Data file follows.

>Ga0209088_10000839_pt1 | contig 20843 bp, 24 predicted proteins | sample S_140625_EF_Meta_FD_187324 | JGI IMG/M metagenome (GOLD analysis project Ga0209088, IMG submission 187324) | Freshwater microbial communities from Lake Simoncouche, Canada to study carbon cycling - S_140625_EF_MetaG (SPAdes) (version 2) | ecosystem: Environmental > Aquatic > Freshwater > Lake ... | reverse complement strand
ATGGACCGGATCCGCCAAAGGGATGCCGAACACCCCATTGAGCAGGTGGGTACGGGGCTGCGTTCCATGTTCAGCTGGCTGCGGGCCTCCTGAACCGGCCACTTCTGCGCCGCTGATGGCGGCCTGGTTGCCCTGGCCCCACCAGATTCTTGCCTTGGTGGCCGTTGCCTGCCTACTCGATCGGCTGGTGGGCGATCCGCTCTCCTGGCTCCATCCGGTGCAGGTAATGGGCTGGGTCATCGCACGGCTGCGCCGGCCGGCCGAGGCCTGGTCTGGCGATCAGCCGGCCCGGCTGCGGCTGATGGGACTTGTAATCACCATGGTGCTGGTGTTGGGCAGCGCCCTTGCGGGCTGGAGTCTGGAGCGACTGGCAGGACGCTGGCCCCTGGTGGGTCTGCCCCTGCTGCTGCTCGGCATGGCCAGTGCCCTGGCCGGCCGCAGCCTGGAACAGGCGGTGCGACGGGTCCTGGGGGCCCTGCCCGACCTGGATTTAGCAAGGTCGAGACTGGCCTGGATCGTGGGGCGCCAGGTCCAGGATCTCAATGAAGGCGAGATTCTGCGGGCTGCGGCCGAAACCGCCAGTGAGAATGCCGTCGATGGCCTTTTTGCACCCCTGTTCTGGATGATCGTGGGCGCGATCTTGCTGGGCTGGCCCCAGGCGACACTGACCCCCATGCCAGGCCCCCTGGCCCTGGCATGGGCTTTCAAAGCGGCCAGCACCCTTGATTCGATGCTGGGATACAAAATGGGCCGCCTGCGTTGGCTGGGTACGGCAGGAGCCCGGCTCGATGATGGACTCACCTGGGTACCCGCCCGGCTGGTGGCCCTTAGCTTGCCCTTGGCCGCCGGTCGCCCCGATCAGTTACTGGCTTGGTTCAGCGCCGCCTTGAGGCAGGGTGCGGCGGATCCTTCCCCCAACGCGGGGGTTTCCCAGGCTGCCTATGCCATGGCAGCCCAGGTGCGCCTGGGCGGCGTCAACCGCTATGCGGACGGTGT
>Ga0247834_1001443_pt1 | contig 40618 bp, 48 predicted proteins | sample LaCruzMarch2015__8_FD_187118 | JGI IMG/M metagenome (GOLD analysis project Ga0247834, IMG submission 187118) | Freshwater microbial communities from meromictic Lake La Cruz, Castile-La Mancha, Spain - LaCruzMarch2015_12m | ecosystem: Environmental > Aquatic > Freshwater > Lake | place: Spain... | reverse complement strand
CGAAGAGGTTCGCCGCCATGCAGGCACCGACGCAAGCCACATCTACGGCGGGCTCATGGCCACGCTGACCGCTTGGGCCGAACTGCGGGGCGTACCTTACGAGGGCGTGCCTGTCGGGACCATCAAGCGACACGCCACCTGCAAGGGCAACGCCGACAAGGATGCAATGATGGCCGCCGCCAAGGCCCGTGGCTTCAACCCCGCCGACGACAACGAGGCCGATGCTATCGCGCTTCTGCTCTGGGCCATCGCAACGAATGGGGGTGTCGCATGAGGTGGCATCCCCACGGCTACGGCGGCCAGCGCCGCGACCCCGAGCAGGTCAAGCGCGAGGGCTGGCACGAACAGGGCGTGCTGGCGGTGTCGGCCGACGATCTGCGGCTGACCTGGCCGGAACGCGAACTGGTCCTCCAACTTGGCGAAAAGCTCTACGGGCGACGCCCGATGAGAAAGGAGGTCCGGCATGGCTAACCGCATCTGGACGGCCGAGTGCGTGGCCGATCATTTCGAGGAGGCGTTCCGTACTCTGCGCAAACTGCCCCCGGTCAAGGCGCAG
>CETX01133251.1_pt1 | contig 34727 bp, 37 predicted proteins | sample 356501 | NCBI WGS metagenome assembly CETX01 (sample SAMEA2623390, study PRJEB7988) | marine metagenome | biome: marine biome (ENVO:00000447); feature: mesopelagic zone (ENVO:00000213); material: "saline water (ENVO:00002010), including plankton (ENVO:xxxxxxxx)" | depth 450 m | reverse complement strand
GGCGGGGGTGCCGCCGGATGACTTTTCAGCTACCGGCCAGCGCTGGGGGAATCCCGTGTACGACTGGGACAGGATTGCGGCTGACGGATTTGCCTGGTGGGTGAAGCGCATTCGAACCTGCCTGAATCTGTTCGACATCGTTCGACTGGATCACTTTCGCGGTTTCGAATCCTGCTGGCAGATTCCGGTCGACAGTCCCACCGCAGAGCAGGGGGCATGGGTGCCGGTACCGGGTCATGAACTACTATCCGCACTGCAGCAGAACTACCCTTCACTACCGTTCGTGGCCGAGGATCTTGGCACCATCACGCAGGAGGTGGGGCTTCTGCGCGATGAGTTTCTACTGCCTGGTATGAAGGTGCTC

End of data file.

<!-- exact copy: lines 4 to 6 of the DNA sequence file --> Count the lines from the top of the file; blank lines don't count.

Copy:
CGAAGAGGTTCGCCGCCATGCAGGCACCGACGCAAGCCACATCTACGGCGGGCTCATGGCCACGCTGACCGCTTGGGCCGAACTGCGGGGCGTACCTTACGAGGGCGTGCCTGTCGGGACCATCAAGCGACACGCCACCTGCAAGGGCAACGCCGACAAGGATGCAATGATGGCCGCCGCCAAGGCCCGTGGCTTCAACCCCGCCGACGACAACGAGGCCGATGCTATCGCGCTTCTGCTCTGGGCCATCGCAACGAATGGGGGTGTCGCATGAGGTGGCATCCCCACGGCTACGGCGGCCAGCGCCGCGACCCCGAGCAGGTCAAGCGCGAGGGCTGGCACGAACAGGGCGTGCTGGCGGTGTCGGCCGACGATCTGCGGCTGACCTGGCCGGAACGCGAACTGGTCCTCCAACTTGGCGAAAAGCTCTACGGGCGACGCCCGATGAGAAAGGAGGTCCGGCATGGCTAACCGCATCTGGACGGCCGAGTGCGTGGCCGATCATTTCGAGGAGGCGTTCCGTACTCTGCGCAAACTGCCCCCGGTCAAGGCGCAG
>CETX01133251.1_pt1 | contig 34727 bp, 37 predicted proteins | sample 356501 | NCBI WGS metagenome assembly CETX01 (sample SAMEA2623390, study PRJEB7988) | marine metagenome | biome: marine biome (ENVO:00000447); feature: mesopelagic zone (ENVO:00000213); material: "saline water (ENVO:00002010), including plankton (ENVO:xxxxxxxx)" | depth 450 m | reverse complement strand
GGCGGGGGTGCCGCCGGATGACTTTTCAGCTACCGGCCAGCGCTGGGGGAATCCCGTGTACGACTGGGACAGGATTGCGGCTGACGGATTTGCCTGGTGGGTGAAGCGCATTCGAACCTGCCTGAATCTGTTCGACATCGTTCGACTGGATCACTTTCGCGGTTTCGAATCCTGCTGGCAGATTCCGGTCGACAGTCCCACCGCAGAGCAGGGGGCATGGGTGCCGGTACCGGGTCATGAACTACTATCCGCACTGCAGCAGAACTACCCTTCACTACCGTTCGTGGCCGAGGATCTTGGCACCATCACGCAGGAGGTGGGGCTTCTGCGCGATGAGTTTCTACTGCCTGGTATGAAGGTGCTC